Older Investors Are Asking: Should I Get Out of Stocks?
For older investors looking to convert stocks to cash, it's important to have a plan and not be overly influenced by the current market.
Carefully consider your immediate cash needs and your overall timeline as well as the tax implications before making any changes.
Even as you move into more liquid investments, remember that stocks play an important part in a diversified portfolio.
Note: Due to the Coronavirus Aid, Relief, and Economic Security (CARES) Act, required minimum distributions (RMDs) for IRAs are waived for 2020. Learn about the RMD waiver >
I'm 70 and like a lot of older investors I was still heavily invested in the stock market when this economy hit dangerous territory. At this stage of life I don't have a lot of time to “make it back” in the market. What's the best plan for selling off stocks and moving into more secure savings?
The last several months have been a whipsaw for a lot of people. And even though the market has largely recovered from the sharp drawdown when the pandemic hit (at least for now), many investors are worried about how best to protect themselves if and when it happens again. Those worries can be even greater for older investors who are close to or in retirement. At this point, the money you've accumulated isn't just a number related to a future goal—it's what you need to live on now.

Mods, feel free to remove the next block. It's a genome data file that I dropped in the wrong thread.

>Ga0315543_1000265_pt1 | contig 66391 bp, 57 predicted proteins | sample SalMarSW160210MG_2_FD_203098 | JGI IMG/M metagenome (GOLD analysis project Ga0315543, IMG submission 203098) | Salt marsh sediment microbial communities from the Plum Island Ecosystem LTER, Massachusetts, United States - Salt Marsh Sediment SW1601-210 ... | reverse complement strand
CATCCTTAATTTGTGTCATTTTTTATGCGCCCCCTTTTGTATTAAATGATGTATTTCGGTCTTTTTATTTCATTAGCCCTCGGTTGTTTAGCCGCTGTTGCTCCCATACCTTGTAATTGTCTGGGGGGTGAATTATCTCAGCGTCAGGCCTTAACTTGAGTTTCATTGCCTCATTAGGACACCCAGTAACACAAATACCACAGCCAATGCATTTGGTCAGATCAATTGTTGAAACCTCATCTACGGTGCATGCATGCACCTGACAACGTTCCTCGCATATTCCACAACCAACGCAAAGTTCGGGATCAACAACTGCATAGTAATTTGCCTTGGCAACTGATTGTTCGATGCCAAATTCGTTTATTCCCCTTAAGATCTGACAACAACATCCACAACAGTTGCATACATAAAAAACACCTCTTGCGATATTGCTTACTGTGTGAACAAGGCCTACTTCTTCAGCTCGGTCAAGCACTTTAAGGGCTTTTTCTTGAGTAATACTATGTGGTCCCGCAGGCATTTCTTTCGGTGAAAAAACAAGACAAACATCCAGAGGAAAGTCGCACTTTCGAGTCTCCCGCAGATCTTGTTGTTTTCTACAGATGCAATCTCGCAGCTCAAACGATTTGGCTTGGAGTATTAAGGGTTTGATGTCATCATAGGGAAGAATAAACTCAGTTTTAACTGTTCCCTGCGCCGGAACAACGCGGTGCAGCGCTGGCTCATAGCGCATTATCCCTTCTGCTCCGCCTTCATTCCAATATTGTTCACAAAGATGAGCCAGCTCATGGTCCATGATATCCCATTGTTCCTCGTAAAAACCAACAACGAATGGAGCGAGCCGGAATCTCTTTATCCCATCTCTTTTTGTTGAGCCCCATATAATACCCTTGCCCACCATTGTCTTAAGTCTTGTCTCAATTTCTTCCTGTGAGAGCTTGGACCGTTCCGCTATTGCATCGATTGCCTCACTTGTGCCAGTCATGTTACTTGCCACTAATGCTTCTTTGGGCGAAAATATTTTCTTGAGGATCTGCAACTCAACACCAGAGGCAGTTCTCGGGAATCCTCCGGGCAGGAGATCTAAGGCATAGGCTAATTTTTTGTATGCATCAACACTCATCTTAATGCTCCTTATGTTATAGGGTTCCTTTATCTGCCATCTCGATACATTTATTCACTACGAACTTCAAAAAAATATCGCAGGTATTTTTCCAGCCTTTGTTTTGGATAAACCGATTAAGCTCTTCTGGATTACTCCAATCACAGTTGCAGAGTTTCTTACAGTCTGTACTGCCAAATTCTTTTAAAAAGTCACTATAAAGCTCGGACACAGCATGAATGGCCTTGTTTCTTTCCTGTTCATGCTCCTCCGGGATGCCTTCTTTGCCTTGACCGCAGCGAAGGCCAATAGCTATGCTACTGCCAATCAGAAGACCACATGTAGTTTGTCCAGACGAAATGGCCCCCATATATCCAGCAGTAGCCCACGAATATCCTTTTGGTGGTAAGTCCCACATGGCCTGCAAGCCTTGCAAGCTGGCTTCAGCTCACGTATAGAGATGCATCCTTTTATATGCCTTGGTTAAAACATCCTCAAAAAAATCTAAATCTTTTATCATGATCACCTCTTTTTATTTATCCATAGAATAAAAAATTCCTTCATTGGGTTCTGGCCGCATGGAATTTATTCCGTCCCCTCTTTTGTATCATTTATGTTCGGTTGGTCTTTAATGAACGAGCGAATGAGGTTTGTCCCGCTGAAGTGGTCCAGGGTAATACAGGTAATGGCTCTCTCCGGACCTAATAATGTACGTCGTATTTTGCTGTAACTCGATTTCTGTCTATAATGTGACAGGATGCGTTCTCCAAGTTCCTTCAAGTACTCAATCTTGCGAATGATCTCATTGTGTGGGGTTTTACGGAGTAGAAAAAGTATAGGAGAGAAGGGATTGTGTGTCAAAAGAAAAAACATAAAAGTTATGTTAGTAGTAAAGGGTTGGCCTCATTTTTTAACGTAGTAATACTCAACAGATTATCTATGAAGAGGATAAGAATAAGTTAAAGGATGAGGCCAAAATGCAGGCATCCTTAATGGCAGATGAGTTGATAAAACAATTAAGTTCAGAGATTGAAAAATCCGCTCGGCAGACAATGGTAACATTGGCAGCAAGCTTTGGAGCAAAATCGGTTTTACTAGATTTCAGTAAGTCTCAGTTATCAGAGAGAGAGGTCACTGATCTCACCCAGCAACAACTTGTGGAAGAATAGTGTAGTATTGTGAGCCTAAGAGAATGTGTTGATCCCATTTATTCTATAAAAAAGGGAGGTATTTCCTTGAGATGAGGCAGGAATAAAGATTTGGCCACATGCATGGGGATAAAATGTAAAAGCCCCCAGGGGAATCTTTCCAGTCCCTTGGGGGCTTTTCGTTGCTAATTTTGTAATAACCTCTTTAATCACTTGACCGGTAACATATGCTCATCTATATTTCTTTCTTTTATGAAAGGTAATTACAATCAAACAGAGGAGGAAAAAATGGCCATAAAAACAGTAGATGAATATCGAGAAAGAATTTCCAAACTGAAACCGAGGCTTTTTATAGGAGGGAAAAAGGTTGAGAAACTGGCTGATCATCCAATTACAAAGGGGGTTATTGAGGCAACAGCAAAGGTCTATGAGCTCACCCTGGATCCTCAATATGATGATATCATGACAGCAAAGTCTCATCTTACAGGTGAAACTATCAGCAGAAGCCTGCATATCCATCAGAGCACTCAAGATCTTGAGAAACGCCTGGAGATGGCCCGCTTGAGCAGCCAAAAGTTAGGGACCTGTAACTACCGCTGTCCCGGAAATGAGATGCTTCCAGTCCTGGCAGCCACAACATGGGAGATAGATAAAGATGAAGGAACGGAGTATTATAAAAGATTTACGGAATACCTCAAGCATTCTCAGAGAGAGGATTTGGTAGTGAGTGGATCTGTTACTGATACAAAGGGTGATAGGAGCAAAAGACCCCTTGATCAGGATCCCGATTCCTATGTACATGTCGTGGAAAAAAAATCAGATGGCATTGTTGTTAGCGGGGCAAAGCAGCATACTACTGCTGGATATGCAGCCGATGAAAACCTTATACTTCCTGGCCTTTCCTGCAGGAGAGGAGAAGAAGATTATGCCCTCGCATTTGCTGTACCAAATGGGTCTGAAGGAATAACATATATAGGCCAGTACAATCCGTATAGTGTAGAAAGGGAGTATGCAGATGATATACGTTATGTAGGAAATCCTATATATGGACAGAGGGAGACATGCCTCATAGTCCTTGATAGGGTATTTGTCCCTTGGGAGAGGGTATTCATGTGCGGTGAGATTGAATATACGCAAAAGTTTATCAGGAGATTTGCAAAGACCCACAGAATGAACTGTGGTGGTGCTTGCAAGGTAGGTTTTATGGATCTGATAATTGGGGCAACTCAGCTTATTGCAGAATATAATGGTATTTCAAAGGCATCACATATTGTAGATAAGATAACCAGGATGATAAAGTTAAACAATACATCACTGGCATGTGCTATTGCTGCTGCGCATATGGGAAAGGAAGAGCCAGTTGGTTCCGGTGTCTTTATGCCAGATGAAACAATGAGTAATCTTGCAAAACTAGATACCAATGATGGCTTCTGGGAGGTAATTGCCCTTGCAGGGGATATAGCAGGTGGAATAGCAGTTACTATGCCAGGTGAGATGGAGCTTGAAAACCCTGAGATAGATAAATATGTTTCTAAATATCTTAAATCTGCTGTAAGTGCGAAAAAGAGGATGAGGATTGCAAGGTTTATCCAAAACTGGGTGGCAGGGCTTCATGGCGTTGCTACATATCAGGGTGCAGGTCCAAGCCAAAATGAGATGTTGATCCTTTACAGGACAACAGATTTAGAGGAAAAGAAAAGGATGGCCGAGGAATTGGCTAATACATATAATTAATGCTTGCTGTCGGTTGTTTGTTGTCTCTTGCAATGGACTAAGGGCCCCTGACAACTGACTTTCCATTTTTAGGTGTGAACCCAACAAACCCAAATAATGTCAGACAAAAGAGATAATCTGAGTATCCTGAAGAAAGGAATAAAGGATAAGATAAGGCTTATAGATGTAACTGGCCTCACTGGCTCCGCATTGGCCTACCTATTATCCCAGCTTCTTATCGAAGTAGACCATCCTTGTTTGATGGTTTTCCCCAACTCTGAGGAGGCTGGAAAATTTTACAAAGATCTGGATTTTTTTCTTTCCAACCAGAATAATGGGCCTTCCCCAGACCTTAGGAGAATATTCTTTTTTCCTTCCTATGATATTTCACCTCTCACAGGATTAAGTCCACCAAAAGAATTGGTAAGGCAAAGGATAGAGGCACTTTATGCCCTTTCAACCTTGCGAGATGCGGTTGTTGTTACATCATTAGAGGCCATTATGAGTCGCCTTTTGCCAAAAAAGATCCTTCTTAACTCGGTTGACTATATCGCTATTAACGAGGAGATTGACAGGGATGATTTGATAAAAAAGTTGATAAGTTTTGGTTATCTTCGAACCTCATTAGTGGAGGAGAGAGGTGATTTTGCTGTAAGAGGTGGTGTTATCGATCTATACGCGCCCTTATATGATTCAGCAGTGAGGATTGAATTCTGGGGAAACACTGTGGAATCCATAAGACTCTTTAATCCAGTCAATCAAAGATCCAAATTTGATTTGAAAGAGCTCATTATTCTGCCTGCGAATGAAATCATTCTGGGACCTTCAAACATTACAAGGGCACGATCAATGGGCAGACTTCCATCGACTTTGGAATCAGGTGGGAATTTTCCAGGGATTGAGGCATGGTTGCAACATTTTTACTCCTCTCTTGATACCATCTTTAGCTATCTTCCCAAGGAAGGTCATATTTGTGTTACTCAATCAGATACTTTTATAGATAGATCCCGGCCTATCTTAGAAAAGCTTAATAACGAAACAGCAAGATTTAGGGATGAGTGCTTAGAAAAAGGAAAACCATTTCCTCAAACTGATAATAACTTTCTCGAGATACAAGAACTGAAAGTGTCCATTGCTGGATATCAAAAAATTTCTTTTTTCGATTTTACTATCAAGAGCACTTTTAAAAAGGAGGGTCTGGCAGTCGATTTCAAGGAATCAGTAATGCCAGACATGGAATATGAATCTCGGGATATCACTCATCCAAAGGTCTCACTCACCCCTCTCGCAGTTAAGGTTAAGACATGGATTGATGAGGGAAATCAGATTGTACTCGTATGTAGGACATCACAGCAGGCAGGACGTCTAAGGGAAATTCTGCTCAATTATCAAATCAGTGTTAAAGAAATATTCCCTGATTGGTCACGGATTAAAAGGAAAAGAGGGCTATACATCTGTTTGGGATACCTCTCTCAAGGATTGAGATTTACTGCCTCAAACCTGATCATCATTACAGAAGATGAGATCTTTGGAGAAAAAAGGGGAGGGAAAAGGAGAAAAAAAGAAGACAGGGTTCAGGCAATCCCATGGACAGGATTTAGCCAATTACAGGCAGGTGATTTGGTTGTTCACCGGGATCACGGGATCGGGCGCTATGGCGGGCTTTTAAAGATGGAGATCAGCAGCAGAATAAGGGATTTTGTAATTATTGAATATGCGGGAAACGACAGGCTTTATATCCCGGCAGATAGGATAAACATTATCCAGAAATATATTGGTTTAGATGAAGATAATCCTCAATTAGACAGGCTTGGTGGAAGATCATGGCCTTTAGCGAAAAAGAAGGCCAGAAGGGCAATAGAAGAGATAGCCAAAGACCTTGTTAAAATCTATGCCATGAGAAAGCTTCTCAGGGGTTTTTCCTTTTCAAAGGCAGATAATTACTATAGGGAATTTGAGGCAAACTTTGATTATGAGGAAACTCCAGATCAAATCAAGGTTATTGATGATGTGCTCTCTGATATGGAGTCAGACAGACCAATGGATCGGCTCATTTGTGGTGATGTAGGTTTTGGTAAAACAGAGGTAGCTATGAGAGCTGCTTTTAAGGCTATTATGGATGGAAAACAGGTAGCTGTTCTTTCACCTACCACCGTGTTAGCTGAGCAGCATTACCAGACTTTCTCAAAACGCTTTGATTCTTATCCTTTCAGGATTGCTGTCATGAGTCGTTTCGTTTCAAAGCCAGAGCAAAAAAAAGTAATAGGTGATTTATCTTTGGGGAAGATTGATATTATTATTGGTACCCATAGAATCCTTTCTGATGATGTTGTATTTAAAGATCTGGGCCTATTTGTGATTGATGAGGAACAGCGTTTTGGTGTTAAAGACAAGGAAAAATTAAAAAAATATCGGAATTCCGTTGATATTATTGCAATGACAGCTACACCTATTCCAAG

I hear similar concerns from many older readers. Even in the best of times, the transition from saving to spending isn't just financial; it's emotional. In times of high uncertainty, those emotions run even higher. But while that may leave you with a strong desire to sell your stock holdings, you're absolutely right that it's best to have a plan—and that plan should be determined by your own circumstances, not by what the market's doing at the moment. Let's look at some important things to consider before you make any changes.
Start with your current financial situation
Your first step should be to get a clear understanding of where you stand now, looking at three criteria: your current net worth, your projected cash flow over the next several years, and your current asset allocation.
Your net worth (what you owe minus everything you own) gives you a big picture view of your holdings. Zeroing in on your essential vs. discretionary expenses gives you a good sense of your cash needs and how much you'll need to withdraw from your portfolio each year. Finally, how your portfolio is currently divided between stocks, bonds, and cash completes the picture. Together, these three pieces of information can provide context for any changes you might want to make now and in the future.
Let your timeline guide you
To weather a bear market, it's generally recommended that retirees have enough to cover two to four years of essential expenses in readily accessible holdings like fixed income and cash. The problem, of course, is that these investments don't yield much in today's low-interest environment. But they do provide stability. Plus it can make you feel more secure to know you have the money you need without being forced to sell in a down market.